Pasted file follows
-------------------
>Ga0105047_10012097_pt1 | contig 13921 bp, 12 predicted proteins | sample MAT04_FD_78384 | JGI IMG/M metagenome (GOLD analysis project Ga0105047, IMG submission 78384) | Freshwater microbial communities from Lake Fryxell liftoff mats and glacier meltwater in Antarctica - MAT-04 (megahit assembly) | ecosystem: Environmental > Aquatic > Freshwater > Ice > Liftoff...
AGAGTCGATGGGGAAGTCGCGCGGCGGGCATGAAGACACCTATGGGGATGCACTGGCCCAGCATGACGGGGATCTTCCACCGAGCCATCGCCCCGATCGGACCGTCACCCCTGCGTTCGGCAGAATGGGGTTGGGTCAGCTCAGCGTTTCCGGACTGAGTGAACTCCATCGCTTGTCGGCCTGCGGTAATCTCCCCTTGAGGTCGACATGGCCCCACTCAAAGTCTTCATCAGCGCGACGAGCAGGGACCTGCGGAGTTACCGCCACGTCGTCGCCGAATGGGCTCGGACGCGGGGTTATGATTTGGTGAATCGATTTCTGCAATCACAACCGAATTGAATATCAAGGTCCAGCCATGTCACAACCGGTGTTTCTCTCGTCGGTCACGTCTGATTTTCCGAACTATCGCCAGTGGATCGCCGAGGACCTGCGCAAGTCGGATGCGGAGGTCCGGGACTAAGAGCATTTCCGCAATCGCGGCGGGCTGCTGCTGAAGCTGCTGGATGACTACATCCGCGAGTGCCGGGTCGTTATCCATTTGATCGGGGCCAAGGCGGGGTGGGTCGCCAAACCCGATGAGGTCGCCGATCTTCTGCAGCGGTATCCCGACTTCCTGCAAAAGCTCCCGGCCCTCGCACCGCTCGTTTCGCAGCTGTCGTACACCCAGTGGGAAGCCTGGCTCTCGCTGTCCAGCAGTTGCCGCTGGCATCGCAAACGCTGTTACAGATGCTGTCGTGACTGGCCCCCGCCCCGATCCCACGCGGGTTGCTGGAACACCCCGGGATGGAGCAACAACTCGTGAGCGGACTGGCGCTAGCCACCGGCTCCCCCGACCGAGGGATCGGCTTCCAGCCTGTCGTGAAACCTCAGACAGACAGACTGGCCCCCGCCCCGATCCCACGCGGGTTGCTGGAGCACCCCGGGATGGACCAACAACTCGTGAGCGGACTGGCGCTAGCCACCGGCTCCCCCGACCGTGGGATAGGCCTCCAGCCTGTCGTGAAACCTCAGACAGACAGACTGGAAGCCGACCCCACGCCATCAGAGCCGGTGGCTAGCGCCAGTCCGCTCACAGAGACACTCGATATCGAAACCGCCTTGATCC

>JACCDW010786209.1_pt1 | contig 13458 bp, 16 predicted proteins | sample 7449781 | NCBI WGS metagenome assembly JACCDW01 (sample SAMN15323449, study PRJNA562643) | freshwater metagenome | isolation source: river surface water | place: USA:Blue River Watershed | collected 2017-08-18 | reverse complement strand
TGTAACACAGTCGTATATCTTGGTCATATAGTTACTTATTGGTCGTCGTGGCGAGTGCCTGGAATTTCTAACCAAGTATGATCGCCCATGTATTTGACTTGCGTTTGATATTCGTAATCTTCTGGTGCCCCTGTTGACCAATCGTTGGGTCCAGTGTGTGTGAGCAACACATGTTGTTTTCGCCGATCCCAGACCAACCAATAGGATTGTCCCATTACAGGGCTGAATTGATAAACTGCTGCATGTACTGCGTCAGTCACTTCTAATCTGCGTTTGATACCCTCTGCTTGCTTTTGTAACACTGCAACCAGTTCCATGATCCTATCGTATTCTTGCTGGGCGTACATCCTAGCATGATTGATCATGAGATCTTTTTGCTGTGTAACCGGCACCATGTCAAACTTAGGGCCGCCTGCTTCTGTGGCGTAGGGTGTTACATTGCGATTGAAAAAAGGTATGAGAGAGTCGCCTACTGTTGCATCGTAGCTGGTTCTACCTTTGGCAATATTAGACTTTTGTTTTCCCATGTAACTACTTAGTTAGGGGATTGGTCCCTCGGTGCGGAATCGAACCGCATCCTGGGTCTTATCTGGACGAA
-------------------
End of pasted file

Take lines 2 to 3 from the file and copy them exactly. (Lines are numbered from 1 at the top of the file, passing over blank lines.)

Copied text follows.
AGAGTCGATGGGGAAGTCGCGCGGCGGGCATGAAGACACCTATGGGGATGCACTGGCCCAGCATGACGGGGATCTTCCACCGAGCCATCGCCCCGATCGGACCGTCACCCCTGCGTTCGGCAGAATGGGGTTGGGTCAGCTCAGCGTTTCCGGACTGAGTGAACTCCATCGCTTGTCGGCCTGCGGTAATCTCCCCTTGAGGTCGACATGGCCCCACTCAAAGTCTTCATCAGCGCGACGAGCAGGGACCTGCGGAGTTACCGCCACGTCGTCGCCGAATGGGCTCGGACGCGGGGTTATGATTTGGTGAATCGATTTCTGCAATCACAACCGAATTGAATATCAAGGTCCAGCCATGTCACAACCGGTGTTTCTCTCGTCGGTCACGTCTGATTTTCCGAACTATCGCCAGTGGATCGCCGAGGACCTGCGCAAGTCGGATGCGGAGGTCCGGGACTAAGAGCATTTCCGCAATCGCGGCGGGCTGCTGCTGAAGCTGCTGGATGACTACATCCGCGAGTGCCGGGTCGTTATCCATTTGATCGGGGCCAAGGCGGGGTGGGTCGCCAAACCCGATGAGGTCGCCGATCTTCTGCAGCGGTATCCCGACTTCCTGCAAAAGCTCCCGGCCCTCGCACCGCTCGTTTCGCAGCTGTCGTACACCCAGTGGGAAGCCTGGCTCTCGCTGTCCAGCAGTTGCCGCTGGCATCGCAAACGCTGTTACAGATGCTGTCGTGACTGGCCCCCGCCCCGATCCCACGCGGGTTGCTGGAACACCCCGGGATGGAGCAACAACTCGTGAGCGGACTGGCGCTAGCCACCGGCTCCCCCGACCGAGGGATCGGCTTCCAGCCTGTCGTGAAACCTCAGACAGACAGACTGGCCCCCGCCCCGATCCCACGCGGGTTGCTGGAGCACCCCGGGATGGACCAACAACTCGTGAGCGGACTGGCGCTAGCCACCGGCTCCCCCGACCGTGGGATAGGCCTCCAGCCTGTCGTGAAACCTCAGACAGACAGACTGGAAGCCGACCCCACGCCATCAGAGCCGGTGGCTAGCGCCAGTCCGCTCACAGAGACACTCGATATCGAAACCGCCTTGATCC

>JACCDW010786209.1_pt1 | contig 13458 bp, 16 predicted proteins | sample 7449781 | NCBI WGS metagenome assembly JACCDW01 (sample SAMN15323449, study PRJNA562643) | freshwater metagenome | isolation source: river surface water | place: USA:Blue River Watershed | collected 2017-08-18 | reverse complement strand